Project at Daya Bay nuclear plant tries to unlock key to origin of the universe

A global project at the Daya Bay nuclear plant is trying to track down tiny, elusive particles

PUBLISHED : Sunday, 01 September, 2013, 12:00am
UPDATED : Sunday, 01 September, 2013, 6:11am

Scientists at the Daya Bay nuclear power plant - about 50 kilometres from Hong Kong - say new results they have recorded about ghostly particles called neutrinos may be a step towards solving some of the biggest mysteries of the universe.

The importance attached to the Daya Bay Reactor Neutrino Experiment, as the multinational physics project is called, can be gauged by the fact that the results were named among the top 10 science breakthroughs last year by Science Magazine.

Neutrinos are among the most abundant yet least understood fundamental particles in the universe. Scientists believe a knowledge of them is key to understanding the origin and history of the universe.

Finding them is not easy. They are similar to electrons, but are tiny, as their name implies, and lack an electrical charge. They have mass, but it is miniscule even compared with other subatomic particles.

Scientists say that to understand how they work, they must establish their mass - in other words, weigh them. This has never been done accurately.

Neutrinos are hard to find because of the very small chance they have of interacting with regular matter. For example, they can pass right through the earth without touching any other particles. Because they have no charge, they are unaffected by electromagnetic force. Detectors built to find them see only flashes of 10 to 15 a year.

The sun produces lots of neutrinos, but it is far away. While commercial nuclear reactors such as Daya Bay allow scientists to study these particles at close hand, it is still not an easy job.

Scientists know they have a weak nuclear force, existing in three forms or "flavours" - electron (a stable subatomic particle), muon and tau (unstable subatomic particles). In a process called neutrino oscillation, these change from one flavour to another over time. Each flavour has a corresponding particle called an anti-neutrino.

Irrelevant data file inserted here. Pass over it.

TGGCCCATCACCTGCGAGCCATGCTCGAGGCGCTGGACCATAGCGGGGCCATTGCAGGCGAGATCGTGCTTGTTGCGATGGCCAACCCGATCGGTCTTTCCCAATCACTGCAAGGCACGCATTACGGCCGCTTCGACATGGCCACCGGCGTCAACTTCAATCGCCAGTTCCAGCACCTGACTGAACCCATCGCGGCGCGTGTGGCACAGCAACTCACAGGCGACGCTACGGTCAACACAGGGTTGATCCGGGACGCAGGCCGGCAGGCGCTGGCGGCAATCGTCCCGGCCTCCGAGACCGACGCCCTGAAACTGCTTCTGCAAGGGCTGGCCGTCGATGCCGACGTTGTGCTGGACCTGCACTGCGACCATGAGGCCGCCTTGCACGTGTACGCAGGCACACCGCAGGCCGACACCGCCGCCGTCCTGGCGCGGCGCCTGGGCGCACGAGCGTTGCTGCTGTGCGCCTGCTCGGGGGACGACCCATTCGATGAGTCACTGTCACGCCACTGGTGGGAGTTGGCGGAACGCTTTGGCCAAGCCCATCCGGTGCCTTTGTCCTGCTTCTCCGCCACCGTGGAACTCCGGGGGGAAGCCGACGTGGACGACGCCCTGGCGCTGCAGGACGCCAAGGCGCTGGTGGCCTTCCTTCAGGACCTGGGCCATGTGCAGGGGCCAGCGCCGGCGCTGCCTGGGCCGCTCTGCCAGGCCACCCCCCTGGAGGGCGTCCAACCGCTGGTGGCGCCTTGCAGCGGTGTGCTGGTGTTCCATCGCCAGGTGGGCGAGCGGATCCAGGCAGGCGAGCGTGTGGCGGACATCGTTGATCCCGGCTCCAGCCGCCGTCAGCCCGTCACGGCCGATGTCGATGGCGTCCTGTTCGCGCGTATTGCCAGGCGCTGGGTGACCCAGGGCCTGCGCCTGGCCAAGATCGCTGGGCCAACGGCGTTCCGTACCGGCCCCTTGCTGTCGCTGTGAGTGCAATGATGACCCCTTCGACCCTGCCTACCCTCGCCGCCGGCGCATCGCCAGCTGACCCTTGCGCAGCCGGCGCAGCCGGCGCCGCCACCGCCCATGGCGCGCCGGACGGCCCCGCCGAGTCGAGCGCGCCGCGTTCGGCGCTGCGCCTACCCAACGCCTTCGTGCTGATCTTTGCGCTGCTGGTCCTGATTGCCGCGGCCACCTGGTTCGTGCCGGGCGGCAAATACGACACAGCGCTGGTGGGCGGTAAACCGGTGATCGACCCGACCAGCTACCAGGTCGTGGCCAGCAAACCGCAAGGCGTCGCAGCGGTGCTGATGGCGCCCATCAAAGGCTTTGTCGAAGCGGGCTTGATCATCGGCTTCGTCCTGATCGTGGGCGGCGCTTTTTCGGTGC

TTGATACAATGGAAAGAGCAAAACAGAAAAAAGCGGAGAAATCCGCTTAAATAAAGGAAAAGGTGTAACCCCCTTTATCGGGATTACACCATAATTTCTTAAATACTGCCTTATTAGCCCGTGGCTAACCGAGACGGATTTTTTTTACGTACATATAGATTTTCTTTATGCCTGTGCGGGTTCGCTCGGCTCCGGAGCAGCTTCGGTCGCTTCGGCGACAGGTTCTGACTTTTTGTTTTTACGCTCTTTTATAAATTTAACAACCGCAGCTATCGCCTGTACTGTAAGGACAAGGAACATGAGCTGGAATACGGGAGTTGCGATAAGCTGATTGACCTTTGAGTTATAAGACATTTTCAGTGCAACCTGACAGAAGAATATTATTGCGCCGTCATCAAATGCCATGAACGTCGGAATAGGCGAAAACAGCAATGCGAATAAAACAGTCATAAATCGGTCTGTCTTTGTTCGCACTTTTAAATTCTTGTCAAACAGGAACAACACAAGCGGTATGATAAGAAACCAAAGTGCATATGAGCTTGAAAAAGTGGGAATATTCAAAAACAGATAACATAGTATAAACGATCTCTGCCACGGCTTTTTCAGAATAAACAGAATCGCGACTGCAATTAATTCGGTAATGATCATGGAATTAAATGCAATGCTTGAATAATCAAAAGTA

Neutrino oscillation makes the particles elusive: not only do they change form, but most of them just disappear. Such behaviour won them the name of "phantom particles".

Professor Kam-Biu Luk, a physicist at the University of California, Berkeley, who is a co-spokesman for the project, said the experiment's latest results were a step towards measuring the weight of neutrinos. "The evolution of the early universe depends on how heavy the neutrinos are," he said.

"We need to collect a great deal of data and measure the energy of the anti-neutrinos as precisely as we can to obtain these results."

Another co-spokesman, Dr Cao Jun, a researcher with the Chinese Academy of Sciences, agreed with Luk but added that sensitive sensors and supercomputers were only part of the reason Daya Bay had gained a lead in the race.

Facilities in South Korea and France were conducting similar experiments, Cao said. "We got the results before them, probably because we have a better understanding of our sensors. It helps us come up with an effective approach," he said.

But Cao said they were still far from knowing the exact weight of neutrinos. They are not even sure which kind of neutrino is the heaviest.

Cao said a new facility was planned for Jiangmen, Guangdong, to harvest neutrinos from two large nuclear plants.